Ken Howard at 2014 Toronto Film Festival. Photo via Wikimedia Commons.

Ken Howard, best remembered for his work on the television series “The White Shadow” but more recently known for his role as president of the SAG-AFTRA actors’ union, died Wednesday at age 71.

Howard, a Tony- and Emmy-winning actor, died at his home near Los Angeles, according to the union.

“Ken was an inspirational leader and it is an incredible loss for SAG- AFTRA, for his family and for everyone who knew him,” the union’s acting president, Gabrielle Carteris, said. “He was a light that never dimmed and was completely devoted to the membership. he led us through tumultuous times and set our union on a steady course of excellence. We will forever be in his debt.”

He was elected to the Screen Actors Guild national board of directors in 2008 and became president of the union in 2009. He helped guide the 2012 merger of SAG and the American Federation of Television and Radio Artists, creating a union representing nearly 160,000 actors, broadcasters, recording artists and others. The merger was a major theme of his re-election campaign in 2011.

“The merger of SAG and AFTRA was something of a ‘North Star’ for him, and once he fixed upon it, he never wavered from that goal,” said David White, the union’s national executive director.

Howard, who was born in El Centro in 1944, would have turned 72 on Monday.

A high school basketball star, Howard also performed in high school musicals and performed at Carenegie Hall as a member of the Congregational Church of Manhasset choir. While attending Amherst College, he performed in a choral group that toured Europe and produced two albums.

He also got a taste of show business during college, working at an NBC page on “The Tonight Show with Johnny Carson.”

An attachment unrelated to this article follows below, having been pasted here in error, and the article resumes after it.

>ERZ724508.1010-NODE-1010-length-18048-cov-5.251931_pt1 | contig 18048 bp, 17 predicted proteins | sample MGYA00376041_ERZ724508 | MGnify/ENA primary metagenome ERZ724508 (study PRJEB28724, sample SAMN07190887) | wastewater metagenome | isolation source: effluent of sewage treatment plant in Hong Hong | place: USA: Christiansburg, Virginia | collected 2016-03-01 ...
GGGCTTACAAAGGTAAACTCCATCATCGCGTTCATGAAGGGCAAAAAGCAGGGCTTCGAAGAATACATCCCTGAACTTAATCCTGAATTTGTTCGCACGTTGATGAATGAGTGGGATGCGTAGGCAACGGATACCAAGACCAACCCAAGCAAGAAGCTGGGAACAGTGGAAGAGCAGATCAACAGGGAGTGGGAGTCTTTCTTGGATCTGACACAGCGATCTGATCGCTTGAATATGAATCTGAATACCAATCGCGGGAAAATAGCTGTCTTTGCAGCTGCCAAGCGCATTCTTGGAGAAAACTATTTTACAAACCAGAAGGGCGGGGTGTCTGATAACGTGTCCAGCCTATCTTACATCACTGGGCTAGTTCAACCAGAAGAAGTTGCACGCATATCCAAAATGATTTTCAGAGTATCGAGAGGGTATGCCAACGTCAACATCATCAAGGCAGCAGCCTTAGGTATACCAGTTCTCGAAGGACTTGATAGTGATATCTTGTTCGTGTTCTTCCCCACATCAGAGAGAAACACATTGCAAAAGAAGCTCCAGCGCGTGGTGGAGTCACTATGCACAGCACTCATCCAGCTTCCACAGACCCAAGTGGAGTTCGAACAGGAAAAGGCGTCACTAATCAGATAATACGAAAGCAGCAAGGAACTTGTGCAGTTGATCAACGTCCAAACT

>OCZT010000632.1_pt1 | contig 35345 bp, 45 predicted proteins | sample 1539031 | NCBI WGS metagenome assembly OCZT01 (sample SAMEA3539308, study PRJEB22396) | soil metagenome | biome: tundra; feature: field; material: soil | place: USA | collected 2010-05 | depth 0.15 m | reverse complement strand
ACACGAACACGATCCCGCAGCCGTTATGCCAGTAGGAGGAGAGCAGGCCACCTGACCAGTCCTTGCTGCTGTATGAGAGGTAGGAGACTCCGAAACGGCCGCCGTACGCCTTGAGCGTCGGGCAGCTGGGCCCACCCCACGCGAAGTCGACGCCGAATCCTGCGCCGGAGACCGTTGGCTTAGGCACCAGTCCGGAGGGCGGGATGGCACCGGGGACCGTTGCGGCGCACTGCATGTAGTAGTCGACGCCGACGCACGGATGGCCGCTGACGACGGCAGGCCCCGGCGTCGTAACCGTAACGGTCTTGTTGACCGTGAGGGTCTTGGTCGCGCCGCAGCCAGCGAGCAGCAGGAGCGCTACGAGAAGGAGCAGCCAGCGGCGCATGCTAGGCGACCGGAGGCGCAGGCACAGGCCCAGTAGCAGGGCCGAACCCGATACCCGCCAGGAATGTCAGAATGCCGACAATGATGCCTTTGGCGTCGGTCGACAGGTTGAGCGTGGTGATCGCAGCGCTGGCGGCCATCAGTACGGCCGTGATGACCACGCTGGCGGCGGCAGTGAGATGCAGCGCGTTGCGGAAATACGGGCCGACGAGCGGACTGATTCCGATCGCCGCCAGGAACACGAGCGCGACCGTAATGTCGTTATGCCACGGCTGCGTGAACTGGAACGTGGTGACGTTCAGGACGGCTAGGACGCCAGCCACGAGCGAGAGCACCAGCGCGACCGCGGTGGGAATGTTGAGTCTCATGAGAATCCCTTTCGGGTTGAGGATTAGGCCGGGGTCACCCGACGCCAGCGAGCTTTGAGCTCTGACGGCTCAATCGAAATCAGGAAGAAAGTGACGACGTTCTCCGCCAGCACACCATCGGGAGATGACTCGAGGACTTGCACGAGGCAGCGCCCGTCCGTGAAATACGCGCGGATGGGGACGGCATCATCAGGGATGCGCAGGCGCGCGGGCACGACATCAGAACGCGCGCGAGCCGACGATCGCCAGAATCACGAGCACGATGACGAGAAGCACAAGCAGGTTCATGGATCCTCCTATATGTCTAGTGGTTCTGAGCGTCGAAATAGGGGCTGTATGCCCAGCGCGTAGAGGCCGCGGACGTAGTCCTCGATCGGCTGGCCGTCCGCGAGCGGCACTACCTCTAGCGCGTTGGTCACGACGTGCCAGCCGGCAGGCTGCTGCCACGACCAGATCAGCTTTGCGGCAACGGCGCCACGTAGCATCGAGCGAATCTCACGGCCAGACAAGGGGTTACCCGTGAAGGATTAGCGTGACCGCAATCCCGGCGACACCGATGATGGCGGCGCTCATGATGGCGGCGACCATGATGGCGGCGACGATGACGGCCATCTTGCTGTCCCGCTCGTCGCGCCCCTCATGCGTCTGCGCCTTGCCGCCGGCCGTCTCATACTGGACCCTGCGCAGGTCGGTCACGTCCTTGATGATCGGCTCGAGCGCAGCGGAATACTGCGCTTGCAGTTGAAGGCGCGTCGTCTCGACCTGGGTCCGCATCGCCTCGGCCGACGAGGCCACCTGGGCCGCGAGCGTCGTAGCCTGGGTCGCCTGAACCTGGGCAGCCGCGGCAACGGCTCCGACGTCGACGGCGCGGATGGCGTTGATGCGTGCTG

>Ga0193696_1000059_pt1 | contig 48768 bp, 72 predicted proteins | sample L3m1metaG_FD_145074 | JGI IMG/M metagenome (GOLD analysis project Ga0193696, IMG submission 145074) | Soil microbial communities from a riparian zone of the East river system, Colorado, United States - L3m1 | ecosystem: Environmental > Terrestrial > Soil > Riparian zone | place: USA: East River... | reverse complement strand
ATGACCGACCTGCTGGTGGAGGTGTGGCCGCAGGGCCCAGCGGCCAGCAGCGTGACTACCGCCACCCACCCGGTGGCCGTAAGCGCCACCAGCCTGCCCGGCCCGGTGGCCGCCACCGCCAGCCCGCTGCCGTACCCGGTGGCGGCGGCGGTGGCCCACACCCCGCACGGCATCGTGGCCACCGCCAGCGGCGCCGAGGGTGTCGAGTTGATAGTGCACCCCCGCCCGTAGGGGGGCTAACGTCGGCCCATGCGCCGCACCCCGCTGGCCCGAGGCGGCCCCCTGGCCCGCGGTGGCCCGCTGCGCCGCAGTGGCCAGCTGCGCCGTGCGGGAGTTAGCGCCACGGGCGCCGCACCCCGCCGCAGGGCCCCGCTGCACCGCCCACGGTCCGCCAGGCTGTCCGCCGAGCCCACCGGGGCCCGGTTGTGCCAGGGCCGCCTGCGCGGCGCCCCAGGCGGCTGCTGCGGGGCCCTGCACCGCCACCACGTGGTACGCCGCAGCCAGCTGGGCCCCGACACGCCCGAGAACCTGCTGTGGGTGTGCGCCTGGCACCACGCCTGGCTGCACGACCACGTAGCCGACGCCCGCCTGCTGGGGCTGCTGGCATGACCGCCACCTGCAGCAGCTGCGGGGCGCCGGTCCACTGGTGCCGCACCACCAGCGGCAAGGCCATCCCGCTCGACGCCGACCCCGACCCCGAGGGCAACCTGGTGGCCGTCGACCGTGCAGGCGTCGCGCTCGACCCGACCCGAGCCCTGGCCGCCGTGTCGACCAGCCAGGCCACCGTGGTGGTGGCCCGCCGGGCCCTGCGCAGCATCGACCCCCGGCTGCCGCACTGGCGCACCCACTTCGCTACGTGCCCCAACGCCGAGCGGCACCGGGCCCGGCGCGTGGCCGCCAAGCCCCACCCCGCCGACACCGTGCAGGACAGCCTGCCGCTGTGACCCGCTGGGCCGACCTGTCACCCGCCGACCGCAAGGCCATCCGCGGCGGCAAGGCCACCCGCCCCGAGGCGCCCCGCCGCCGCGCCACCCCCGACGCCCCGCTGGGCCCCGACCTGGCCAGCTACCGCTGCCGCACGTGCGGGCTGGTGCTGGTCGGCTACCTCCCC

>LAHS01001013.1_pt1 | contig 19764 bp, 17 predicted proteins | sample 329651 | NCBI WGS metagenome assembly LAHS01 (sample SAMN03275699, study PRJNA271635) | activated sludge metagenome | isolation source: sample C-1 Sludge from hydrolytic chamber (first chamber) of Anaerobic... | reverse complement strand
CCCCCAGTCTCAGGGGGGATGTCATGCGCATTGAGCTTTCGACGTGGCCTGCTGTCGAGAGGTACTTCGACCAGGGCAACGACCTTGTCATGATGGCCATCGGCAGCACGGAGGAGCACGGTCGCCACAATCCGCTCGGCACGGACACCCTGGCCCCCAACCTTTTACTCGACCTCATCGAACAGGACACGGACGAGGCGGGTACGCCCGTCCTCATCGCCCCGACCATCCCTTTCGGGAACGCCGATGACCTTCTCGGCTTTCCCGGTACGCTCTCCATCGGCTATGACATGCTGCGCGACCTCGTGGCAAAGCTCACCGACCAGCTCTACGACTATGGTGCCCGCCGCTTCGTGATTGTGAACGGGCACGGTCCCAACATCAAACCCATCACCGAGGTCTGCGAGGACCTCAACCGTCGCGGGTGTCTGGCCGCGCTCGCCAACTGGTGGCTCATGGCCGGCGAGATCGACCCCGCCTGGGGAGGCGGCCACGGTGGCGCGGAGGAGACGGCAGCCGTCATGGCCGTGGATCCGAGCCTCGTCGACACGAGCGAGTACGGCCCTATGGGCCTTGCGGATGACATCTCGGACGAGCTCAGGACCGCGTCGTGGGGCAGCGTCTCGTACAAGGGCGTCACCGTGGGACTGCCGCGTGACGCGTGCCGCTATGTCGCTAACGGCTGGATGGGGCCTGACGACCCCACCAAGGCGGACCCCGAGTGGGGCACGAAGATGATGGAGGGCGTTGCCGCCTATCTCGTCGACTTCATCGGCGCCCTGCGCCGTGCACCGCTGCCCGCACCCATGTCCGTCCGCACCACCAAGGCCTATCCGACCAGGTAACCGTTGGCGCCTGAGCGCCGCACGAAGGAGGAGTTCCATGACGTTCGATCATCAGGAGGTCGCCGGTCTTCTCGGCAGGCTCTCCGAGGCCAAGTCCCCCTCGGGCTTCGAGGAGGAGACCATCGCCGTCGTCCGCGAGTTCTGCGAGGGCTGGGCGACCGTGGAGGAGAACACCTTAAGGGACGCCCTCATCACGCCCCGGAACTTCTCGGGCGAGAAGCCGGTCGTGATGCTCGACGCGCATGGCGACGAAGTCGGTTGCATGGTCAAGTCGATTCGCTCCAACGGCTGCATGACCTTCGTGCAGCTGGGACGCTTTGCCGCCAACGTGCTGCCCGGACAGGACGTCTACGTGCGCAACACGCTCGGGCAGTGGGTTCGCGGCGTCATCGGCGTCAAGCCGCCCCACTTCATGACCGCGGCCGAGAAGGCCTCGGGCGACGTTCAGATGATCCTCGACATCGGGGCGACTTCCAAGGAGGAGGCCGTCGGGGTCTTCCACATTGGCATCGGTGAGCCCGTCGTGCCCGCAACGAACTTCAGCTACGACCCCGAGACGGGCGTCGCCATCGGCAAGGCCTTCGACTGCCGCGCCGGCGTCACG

After graduating Amherst, he earned a fellowship to the Yale School of Drama, and made his Broadway debut in 1968 in Neil Simon’s “Promises, Promises.” He went on to a series of Broadway roles, winning a Tony Award for his work in “Child’s Play” in 1970.

He made his motion picture debut in director Otto Preminger’s “Tell Me That You Love Me, Junie Moon.” His other film credits include “Clear and Present Danger,” “In Her Shoes,” “Michael Clayton,” “J. Edgar,” “The Judge” and “The Wedding Ringer.”

In 1978, he gained fame starring in “The White Shadow,” portraying the white basketball coach at an inner-city high school. The character was based partly on Howard’s experience as the only white player on his high school basketball team.

Although it is his best-known role, Howard also appeared on shows including “The Manhunter,” “Crossing Jordan,” “The Colbys” and “Dynasty.” He also had roles in miniseries including “The Thorn Birds” and “Perfect Murder, Perfect Town.” He won a supporting-actor Emmy in 2009 for his role in HBO’s “Grey Gardens.”

Howard won a Daytime Emmy Award for outstanding individual achievement in children’s programming in 1981 for his voice work in “The Body Human: Facts for Boys.”

He taught master classes at the American Repertory Theatre Institute and was a teacher at Harvard University, Harvard Law School and Amherst College.

Howard was also a kidney transplant recipient and was chancellor of the National Kidney Foundation.

Howard is survived by his wife of 25 years, Linda Fetters Howard, former president of the Stuntwomen’s Association of Motion Pictures; and three adult stepchildren from a previous marriage.

In lieu of flowers, contributions can be made to the SAG-AFTRA Foundation and the Onyx and Breezy Foundation for the Welfare of Animals.

— Wire reports 

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